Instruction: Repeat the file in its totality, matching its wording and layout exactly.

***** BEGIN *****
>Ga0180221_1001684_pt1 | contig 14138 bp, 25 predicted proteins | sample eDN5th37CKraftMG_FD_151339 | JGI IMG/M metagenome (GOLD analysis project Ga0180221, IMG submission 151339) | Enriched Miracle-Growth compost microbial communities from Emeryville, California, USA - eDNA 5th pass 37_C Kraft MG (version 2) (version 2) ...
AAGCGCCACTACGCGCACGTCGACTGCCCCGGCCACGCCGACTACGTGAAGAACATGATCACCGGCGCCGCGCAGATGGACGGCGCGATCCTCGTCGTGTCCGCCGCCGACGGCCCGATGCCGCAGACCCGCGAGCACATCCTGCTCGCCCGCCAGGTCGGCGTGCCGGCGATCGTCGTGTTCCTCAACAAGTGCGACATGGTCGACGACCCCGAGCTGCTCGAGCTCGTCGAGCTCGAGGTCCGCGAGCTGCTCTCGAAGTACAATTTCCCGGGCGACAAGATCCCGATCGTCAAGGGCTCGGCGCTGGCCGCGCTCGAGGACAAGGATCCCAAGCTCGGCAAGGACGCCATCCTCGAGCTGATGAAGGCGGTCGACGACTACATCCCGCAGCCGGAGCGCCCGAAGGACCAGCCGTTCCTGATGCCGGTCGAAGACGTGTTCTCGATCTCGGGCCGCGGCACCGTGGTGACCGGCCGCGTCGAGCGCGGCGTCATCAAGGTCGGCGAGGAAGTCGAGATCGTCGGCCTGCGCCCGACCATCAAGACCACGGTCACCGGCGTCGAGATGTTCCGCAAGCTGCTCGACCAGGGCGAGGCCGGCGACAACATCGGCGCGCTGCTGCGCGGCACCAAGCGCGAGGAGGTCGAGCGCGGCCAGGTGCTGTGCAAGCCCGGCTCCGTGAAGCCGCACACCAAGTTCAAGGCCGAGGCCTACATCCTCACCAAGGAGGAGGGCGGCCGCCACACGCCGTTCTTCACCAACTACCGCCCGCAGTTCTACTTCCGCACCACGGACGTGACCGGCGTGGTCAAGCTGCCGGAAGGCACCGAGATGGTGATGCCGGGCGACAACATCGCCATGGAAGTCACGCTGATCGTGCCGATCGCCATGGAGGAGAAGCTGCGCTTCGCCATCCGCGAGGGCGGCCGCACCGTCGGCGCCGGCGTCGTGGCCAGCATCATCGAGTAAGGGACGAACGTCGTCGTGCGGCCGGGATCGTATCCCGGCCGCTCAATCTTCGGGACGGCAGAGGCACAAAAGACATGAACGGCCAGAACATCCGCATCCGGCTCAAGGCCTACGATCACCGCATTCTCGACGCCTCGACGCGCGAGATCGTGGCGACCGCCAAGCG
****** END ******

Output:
>Ga0180221_1001684_pt1 | contig 14138 bp, 25 predicted proteins | sample eDN5th37CKraftMG_FD_151339 | JGI IMG/M metagenome (GOLD analysis project Ga0180221, IMG submission 151339) | Enriched Miracle-Growth compost microbial communities from Emeryville, California, USA - eDNA 5th pass 37_C Kraft MG (version 2) (version 2) ...
AAGCGCCACTACGCGCACGTCGACTGCCCCGGCCACGCCGACTACGTGAAGAACATGATCACCGGCGCCGCGCAGATGGACGGCGCGATCCTCGTCGTGTCCGCCGCCGACGGCCCGATGCCGCAGACCCGCGAGCACATCCTGCTCGCCCGCCAGGTCGGCGTGCCGGCGATCGTCGTGTTCCTCAACAAGTGCGACATGGTCGACGACCCCGAGCTGCTCGAGCTCGTCGAGCTCGAGGTCCGCGAGCTGCTCTCGAAGTACAATTTCCCGGGCGACAAGATCCCGATCGTCAAGGGCTCGGCGCTGGCCGCGCTCGAGGACAAGGATCCCAAGCTCGGCAAGGACGCCATCCTCGAGCTGATGAAGGCGGTCGACGACTACATCCCGCAGCCGGAGCGCCCGAAGGACCAGCCGTTCCTGATGCCGGTCGAAGACGTGTTCTCGATCTCGGGCCGCGGCACCGTGGTGACCGGCCGCGTCGAGCGCGGCGTCATCAAGGTCGGCGAGGAAGTCGAGATCGTCGGCCTGCGCCCGACCATCAAGACCACGGTCACCGGCGTCGAGATGTTCCGCAAGCTGCTCGACCAGGGCGAGGCCGGCGACAACATCGGCGCGCTGCTGCGCGGCACCAAGCGCGAGGAGGTCGAGCGCGGCCAGGTGCTGTGCAAGCCCGGCTCCGTGAAGCCGCACACCAAGTTCAAGGCCGAGGCCTACATCCTCACCAAGGAGGAGGGCGGCCGCCACACGCCGTTCTTCACCAACTACCGCCCGCAGTTCTACTTCCGCACCACGGACGTGACCGGCGTGGTCAAGCTGCCGGAAGGCACCGAGATGGTGATGCCGGGCGACAACATCGCCATGGAAGTCACGCTGATCGTGCCGATCGCCATGGAGGAGAAGCTGCGCTTCGCCATCCGCGAGGGCGGCCGCACCGTCGGCGCCGGCGTCGTGGCCAGCATCATCGAGTAAGGGACGAACGTCGTCGTGCGGCCGGGATCGTATCCCGGCCGCTCAATCTTCGGGACGGCAGAGGCACAAAAGACATGAACGGCCAGAACATCCGCATCCGGCTCAAGGCCTACGATCACCGCATTCTCGACGCCTCGACGCGCGAGATCGTGGCGACCGCCAAGCG